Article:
At the end of the day, it’s up to you. So tell us: for your next bike, which would you prefer? Tell us in the comments section.

Click here to shop for Shimano Di2 Bikes
Click here to shop for Campagnolo EPS bikes
Click here to shop for all road bikes

 

Back in Black

I was at the grocery story once, loading up the kids and the car, when a beautiful Porsche pulled up next to me and an older gentleman stepped out. We got to talking about his ride, and I asked him what the top speed was.

“I have no idea,” he said, which left me a little dumbfounded. Then he elaborated.

“I didn’t buy it to go fast…but I like the idea that I could go fast if I really wanted to.”

I immediately thought about my bike. I probably don’t get as much out of my Dura-Ace Scattante CFR as a pro would, but I love the idea that I have a bike that could get me there if I wanted it to.

Shimano Dura-Ace is the crème de la crème of Shimano’s component line up, a favorite of pros and amateurs alike. For every bike manufacturer, the Shimano Dura-Ace equipped bike is the gold standard. It becomes the template for every bike that follows, injecting it with performance, trickle down technology, class and style. Our Scattante line of bikes is no exception. We spend enormous amounts of time on the frame layup and geometry, and working on all the small details like graphics. The goal is to create a machine that delivers race-worthy performance to cyclists of any level. Because while we all know that the Toyota is a great, dependable, practical car, at the end of the day it’s the Porsche that makes the hairs on the back of your neck stand on end.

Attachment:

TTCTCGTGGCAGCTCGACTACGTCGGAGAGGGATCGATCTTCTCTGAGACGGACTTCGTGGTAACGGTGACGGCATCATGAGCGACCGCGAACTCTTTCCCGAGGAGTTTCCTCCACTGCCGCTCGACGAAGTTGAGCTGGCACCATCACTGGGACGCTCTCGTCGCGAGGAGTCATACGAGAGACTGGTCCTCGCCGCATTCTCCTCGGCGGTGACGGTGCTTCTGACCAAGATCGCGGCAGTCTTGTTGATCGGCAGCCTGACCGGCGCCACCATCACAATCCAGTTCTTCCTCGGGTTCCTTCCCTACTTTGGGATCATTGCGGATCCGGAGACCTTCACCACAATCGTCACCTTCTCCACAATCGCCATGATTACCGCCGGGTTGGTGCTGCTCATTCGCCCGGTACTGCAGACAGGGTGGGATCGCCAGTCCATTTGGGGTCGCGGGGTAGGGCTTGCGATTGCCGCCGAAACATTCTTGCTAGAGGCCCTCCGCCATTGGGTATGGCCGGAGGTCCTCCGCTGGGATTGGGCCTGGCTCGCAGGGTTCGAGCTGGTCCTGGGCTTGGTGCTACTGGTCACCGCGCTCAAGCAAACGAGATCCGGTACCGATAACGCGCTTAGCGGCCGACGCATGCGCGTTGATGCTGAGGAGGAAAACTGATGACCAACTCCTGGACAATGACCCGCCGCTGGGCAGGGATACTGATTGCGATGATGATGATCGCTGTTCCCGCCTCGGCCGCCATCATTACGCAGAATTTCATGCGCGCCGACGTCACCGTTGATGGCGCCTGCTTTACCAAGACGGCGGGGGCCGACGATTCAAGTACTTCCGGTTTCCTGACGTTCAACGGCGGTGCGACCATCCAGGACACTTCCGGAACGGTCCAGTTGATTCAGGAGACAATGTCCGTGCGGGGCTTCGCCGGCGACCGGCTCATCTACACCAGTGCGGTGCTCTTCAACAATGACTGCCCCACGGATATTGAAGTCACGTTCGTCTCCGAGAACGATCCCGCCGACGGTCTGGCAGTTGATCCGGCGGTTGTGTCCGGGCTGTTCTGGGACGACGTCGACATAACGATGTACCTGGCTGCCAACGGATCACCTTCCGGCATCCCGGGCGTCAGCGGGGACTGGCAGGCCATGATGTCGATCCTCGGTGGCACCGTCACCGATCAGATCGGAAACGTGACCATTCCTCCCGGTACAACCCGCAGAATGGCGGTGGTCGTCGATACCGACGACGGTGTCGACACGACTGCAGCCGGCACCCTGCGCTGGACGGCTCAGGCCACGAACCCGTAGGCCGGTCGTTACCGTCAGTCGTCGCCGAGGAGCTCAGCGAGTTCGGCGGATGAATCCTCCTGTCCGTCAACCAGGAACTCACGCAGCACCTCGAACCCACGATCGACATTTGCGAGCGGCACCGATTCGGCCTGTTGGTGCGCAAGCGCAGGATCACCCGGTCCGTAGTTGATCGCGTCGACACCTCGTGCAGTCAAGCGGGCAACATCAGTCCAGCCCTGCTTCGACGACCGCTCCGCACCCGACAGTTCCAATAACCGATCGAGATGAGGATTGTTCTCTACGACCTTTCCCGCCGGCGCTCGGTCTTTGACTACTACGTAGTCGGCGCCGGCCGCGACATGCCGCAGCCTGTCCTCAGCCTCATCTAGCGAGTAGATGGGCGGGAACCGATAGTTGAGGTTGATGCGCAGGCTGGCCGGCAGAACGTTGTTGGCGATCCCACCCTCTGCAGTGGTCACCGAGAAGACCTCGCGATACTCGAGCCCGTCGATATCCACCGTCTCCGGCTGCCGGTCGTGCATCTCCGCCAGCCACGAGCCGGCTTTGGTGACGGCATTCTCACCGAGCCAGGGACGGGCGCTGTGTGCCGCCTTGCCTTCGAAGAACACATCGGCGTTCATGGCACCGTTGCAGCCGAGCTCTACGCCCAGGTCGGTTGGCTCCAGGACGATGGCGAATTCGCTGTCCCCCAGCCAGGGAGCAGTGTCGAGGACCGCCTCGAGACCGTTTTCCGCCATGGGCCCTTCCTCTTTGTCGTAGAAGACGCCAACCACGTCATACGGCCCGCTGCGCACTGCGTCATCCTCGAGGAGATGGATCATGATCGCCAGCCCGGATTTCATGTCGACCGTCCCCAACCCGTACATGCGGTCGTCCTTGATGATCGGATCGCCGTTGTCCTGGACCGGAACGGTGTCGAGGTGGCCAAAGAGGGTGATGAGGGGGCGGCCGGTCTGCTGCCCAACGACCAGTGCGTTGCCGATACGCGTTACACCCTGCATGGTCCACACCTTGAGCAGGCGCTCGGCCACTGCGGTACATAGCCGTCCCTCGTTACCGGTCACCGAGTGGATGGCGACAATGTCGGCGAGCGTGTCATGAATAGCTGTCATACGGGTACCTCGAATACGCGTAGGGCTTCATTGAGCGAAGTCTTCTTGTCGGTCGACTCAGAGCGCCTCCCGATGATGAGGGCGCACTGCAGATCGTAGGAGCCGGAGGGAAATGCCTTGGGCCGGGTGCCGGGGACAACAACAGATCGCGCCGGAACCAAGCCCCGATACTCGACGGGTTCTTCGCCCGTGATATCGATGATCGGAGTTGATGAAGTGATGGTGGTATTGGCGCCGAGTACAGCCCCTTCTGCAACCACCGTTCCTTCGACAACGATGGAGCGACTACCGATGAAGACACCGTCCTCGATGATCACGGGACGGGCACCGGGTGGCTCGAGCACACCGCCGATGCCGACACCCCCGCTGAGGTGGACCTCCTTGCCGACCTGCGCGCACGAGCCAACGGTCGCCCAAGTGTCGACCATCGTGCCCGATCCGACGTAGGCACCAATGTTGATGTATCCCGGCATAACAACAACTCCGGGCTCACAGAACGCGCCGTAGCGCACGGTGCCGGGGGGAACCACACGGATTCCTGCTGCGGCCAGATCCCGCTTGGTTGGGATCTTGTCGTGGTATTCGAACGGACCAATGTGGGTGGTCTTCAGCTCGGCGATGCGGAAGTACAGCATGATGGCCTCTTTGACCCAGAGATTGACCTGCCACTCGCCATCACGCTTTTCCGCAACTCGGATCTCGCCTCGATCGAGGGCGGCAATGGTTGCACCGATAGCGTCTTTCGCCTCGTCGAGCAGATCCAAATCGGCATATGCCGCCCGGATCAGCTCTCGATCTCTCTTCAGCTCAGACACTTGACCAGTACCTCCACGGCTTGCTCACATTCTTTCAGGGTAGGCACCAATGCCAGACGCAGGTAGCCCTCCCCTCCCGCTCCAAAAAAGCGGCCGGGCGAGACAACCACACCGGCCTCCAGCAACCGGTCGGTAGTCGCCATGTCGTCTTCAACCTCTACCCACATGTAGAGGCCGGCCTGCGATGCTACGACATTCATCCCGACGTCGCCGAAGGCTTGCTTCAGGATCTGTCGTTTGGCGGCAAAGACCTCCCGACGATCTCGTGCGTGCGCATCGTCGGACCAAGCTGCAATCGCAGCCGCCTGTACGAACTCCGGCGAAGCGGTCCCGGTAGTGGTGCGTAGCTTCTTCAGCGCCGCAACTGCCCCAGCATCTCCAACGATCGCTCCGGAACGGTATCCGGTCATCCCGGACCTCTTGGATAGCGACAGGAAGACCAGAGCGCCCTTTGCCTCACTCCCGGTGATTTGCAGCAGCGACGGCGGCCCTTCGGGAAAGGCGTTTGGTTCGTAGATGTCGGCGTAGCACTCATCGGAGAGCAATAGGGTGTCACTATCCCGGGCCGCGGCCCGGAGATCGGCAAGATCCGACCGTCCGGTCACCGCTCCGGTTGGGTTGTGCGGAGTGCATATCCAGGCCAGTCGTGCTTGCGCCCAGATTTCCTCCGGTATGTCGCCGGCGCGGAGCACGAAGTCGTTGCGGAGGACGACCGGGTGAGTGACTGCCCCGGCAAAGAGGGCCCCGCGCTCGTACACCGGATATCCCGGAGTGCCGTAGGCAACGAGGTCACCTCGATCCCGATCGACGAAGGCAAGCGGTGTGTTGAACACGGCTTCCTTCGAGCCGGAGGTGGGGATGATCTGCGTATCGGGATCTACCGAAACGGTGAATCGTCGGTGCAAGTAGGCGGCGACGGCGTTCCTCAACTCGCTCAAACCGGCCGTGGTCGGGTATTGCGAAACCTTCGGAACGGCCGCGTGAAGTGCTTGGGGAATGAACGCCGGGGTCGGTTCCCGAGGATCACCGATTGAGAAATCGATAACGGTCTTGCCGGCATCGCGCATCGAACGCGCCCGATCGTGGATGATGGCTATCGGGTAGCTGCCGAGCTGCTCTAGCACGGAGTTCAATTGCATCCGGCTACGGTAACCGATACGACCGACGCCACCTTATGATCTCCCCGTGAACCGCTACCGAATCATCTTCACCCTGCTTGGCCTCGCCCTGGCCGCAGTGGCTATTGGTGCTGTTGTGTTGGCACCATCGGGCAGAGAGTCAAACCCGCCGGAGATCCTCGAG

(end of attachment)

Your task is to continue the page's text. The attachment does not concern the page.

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2013 Scattante CFR Black

With the launch of our all-new, lust-worthy Scattante CFR Black — decked out with Dura-Ace 11-speed 9070 Di2 electronic shifting, the latest evolution of Shimano’s race proven technology — we decided to take a stroll down memory lane to see where we’ve been.

2006